The Most Flawed of Heroes

How did David, a shepherd and poet, become Israel's king and the progenitor of the Messiah for both Jews and Christians?

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Pinsky's range of reference is wide, reaching not only to Dante (whom he has beautifully translated) but to Greek myth and modern literature. Some of his forays into popular culture are less strong; the book is not really enhanced by references to Oprah and the Sopranos. But in a short space he manages to throw some startling spotlights on this complex saga. In commenting on the strange story of King Saul in his final days--the ruler consulted the witch of Endor and summoned Samuel from the dead--Pinsky points out that when the Greek hero Odysseus goes to the underworld, or when the deceased speak in the writings of the poets Dante and Virgil, the dead beseech favors from the living. With Saul and Samuel, the living king needs the dead prophet, who seems paradoxially more alive and vibrant than Saul himself. It is the Bible's presaging of Saul's death, and a brilliant observation.

Pinsky tells David's story episodically. At times (to paraphrase Emily Dickinson's poem about truth) he tells it slant, so the uninitiated may be driven back to the Bible to get the context. David's life is filled with vivid secondary characters, but Pinsky cannot give all of them their due in such a short space without scanting the main character. But the picture builds as we walk around it, the way one would walk around Michelangelo's David, and see the beautiful boy from every angle, grasping much, but never understanding it all.

David defeats coherence. The only way to write faithfully about him is to be well-muscled in negative capability, as we would expect a poet to be. One must be able to embrace contradiction, which is logically problematic, but thematically true. Here is Pinsky writing after citing David's famous ode to the fallen Saul and Jonathan:

"Who is the man--or, for that matter, if he is a figment then what is the figment?--who writes such a poem and who repeatedly kills all the inhabitants of a place to keep his raid secret? Who is the creature who pleads with Achish to go into battle against Saul and Jonathan and then laments for Saul and Jonathan?"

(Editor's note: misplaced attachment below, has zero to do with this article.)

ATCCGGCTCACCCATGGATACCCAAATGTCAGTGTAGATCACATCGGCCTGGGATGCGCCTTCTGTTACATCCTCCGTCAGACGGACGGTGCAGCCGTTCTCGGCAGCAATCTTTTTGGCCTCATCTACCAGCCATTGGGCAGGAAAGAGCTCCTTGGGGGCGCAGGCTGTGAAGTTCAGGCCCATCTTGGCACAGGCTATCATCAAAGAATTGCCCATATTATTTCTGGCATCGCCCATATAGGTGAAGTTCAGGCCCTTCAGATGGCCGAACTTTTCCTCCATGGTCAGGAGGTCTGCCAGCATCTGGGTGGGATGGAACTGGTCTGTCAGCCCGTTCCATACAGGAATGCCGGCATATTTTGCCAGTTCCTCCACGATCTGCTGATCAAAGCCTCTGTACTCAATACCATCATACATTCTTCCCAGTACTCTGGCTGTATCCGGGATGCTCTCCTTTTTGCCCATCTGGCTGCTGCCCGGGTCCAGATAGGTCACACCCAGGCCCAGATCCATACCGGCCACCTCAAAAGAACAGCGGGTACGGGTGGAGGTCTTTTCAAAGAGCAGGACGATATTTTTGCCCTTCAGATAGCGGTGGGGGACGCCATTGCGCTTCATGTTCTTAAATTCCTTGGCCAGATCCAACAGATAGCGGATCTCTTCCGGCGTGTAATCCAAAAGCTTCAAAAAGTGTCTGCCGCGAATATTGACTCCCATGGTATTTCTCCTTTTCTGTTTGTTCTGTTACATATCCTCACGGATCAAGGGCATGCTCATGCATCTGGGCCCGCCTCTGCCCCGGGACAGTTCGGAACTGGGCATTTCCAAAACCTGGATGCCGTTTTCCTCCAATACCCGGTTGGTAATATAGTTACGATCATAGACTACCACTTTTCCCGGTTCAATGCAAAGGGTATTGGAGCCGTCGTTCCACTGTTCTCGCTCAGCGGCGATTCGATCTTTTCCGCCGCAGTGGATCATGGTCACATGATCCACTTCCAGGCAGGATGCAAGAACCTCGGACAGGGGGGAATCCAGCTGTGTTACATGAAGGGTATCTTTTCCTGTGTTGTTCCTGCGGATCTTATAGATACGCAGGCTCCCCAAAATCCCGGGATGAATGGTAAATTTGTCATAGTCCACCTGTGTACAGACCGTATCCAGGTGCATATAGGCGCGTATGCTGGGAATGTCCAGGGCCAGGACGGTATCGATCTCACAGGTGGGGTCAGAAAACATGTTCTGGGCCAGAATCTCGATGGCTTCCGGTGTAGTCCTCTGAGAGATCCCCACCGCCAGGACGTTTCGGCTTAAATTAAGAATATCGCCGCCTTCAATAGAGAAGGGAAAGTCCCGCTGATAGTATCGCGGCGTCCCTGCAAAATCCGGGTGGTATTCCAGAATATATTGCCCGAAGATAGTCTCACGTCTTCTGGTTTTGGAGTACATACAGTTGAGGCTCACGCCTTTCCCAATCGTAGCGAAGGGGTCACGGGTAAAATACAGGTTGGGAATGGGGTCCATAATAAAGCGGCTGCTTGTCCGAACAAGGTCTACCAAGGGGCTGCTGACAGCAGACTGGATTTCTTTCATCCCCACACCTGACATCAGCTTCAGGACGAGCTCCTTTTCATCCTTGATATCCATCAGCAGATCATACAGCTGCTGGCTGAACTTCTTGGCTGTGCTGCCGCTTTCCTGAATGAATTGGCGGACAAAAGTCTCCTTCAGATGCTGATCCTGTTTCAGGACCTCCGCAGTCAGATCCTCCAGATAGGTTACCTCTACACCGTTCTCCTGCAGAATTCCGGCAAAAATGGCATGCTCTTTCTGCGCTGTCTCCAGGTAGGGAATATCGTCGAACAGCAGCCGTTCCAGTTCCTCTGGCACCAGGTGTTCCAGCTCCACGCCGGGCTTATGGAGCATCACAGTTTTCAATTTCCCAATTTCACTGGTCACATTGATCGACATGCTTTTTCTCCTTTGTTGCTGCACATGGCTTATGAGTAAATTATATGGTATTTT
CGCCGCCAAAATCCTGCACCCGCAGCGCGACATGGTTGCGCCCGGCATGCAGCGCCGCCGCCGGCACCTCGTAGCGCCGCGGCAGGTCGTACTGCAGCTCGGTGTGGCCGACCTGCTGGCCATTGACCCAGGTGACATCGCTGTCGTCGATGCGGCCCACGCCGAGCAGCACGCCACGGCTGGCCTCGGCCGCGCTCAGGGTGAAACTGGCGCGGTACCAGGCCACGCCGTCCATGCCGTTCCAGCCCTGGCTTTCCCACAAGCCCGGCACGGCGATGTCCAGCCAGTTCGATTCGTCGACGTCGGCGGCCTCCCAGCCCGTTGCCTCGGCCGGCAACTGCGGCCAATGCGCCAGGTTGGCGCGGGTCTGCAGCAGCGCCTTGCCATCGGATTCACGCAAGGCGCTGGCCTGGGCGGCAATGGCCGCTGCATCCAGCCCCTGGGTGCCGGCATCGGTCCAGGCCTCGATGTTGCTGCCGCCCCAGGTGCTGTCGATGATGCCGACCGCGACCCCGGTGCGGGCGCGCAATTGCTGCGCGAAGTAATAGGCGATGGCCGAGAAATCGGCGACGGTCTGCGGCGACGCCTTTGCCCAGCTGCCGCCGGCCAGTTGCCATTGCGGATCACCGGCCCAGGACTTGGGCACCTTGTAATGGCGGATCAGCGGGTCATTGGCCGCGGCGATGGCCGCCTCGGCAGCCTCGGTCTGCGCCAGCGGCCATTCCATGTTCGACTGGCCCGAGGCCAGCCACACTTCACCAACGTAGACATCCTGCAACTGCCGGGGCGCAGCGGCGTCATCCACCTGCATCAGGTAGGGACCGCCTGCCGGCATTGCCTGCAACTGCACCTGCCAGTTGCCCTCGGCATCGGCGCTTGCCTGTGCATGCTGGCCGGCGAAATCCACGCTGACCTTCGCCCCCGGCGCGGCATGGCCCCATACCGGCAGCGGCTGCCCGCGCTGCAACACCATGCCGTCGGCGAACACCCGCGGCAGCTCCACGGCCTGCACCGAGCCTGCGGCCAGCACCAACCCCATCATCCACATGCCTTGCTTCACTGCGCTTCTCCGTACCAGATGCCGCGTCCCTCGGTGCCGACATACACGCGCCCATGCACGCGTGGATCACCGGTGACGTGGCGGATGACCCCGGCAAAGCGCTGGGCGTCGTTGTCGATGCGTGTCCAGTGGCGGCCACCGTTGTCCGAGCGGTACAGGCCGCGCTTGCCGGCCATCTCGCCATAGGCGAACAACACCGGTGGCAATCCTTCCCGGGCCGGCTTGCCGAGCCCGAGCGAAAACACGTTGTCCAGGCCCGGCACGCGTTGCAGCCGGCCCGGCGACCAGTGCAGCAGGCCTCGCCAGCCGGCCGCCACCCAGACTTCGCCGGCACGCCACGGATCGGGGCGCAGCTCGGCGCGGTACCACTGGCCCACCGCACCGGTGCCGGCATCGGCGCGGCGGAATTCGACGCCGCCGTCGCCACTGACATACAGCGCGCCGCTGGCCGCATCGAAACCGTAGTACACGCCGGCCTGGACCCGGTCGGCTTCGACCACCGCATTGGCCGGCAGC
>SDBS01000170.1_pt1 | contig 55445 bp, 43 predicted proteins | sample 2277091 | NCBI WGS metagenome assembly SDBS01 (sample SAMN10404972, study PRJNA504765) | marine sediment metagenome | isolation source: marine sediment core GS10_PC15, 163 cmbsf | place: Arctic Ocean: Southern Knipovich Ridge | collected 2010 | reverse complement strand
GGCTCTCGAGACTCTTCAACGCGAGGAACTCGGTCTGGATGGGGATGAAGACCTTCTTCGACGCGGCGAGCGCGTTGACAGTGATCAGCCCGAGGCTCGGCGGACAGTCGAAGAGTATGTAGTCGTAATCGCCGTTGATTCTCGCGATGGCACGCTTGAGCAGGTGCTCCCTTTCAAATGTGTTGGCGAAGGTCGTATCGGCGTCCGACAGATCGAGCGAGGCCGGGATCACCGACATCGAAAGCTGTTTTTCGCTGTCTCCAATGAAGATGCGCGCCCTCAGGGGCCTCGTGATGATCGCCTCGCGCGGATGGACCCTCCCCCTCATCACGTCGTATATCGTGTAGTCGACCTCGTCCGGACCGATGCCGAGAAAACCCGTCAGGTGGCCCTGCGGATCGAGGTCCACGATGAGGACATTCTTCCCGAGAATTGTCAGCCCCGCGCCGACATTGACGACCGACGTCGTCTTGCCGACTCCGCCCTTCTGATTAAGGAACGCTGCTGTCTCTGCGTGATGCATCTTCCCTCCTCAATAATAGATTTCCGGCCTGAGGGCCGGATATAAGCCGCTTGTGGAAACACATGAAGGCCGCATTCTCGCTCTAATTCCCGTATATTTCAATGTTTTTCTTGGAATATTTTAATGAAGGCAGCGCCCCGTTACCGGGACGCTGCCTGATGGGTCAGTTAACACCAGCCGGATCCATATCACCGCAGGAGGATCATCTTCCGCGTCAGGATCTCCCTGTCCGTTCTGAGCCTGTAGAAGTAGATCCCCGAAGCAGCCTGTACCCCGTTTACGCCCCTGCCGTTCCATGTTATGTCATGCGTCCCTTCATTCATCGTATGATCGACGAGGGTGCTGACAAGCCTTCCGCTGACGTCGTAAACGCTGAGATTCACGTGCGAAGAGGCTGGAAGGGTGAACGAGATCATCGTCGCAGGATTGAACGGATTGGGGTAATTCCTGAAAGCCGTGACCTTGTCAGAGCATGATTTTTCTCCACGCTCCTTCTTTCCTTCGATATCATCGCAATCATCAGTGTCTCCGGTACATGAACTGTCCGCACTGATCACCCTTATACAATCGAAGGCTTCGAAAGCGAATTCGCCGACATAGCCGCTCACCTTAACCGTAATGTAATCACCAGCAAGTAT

David demonstrates "his power of simultaneous conviction and detachment." A wonderful description of a leader, and a quality David carries into all areas of life. His is indeed "a life entire," a life with all the facets of his world experienced and embraced.

A midrash (rabbinic teaching) that Pinsky does not cite notes the difference between the first verse in Chapter 1 of Kings, and the first verse in the second chapter. David's story as told in the book of Samuel is ending. In the first chapter we are told "And King David was old, advanced in years." The second chapter begins "David was dying."

The rabbis note the difference in designation. When he is dying, the king loses his honorific and becomes only "David." It recalls us to the shepherd boy whose own father did not recognize his greatness, but who challenged Goliath with a faith based on skill, who schemed for women and against enemies, whose once-trusted generals he slays and whose children rebel against him; David who feigned madness to save his life and composed timeless songs of fear and of faith. No one can give such a person whole; we will inevitably see but a part.

Robert Pinsky has stirringly portrayed the man who "masters the harp as well as the sword: a poet as well as a warrior-killer, but as a poet he is far above any other hero, and as a killer no one among the poets can even approach him."

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